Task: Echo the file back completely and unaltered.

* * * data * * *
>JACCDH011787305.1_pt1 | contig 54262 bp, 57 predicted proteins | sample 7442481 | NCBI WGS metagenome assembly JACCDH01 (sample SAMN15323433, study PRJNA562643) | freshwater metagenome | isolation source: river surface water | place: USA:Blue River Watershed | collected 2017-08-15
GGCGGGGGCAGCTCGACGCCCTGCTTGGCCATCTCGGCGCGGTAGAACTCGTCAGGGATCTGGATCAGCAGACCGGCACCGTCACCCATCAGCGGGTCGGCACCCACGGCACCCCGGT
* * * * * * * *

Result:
>JACCDH011787305.1_pt1 | contig 54262 bp, 57 predicted proteins | sample 7442481 | NCBI WGS metagenome assembly JACCDH01 (sample SAMN15323433, study PRJNA562643) | freshwater metagenome | isolation source: river surface water | place: USA:Blue River Watershed | collected 2017-08-15
GGCGGGGGCAGCTCGACGCCCTGCTTGGCCATCTCGGCGCGGTAGAACTCGTCAGGGATCTGGATCAGCAGACCGGCACCGTCACCCATCAGCGGGTCGGCACCCACGGCACCCCGGT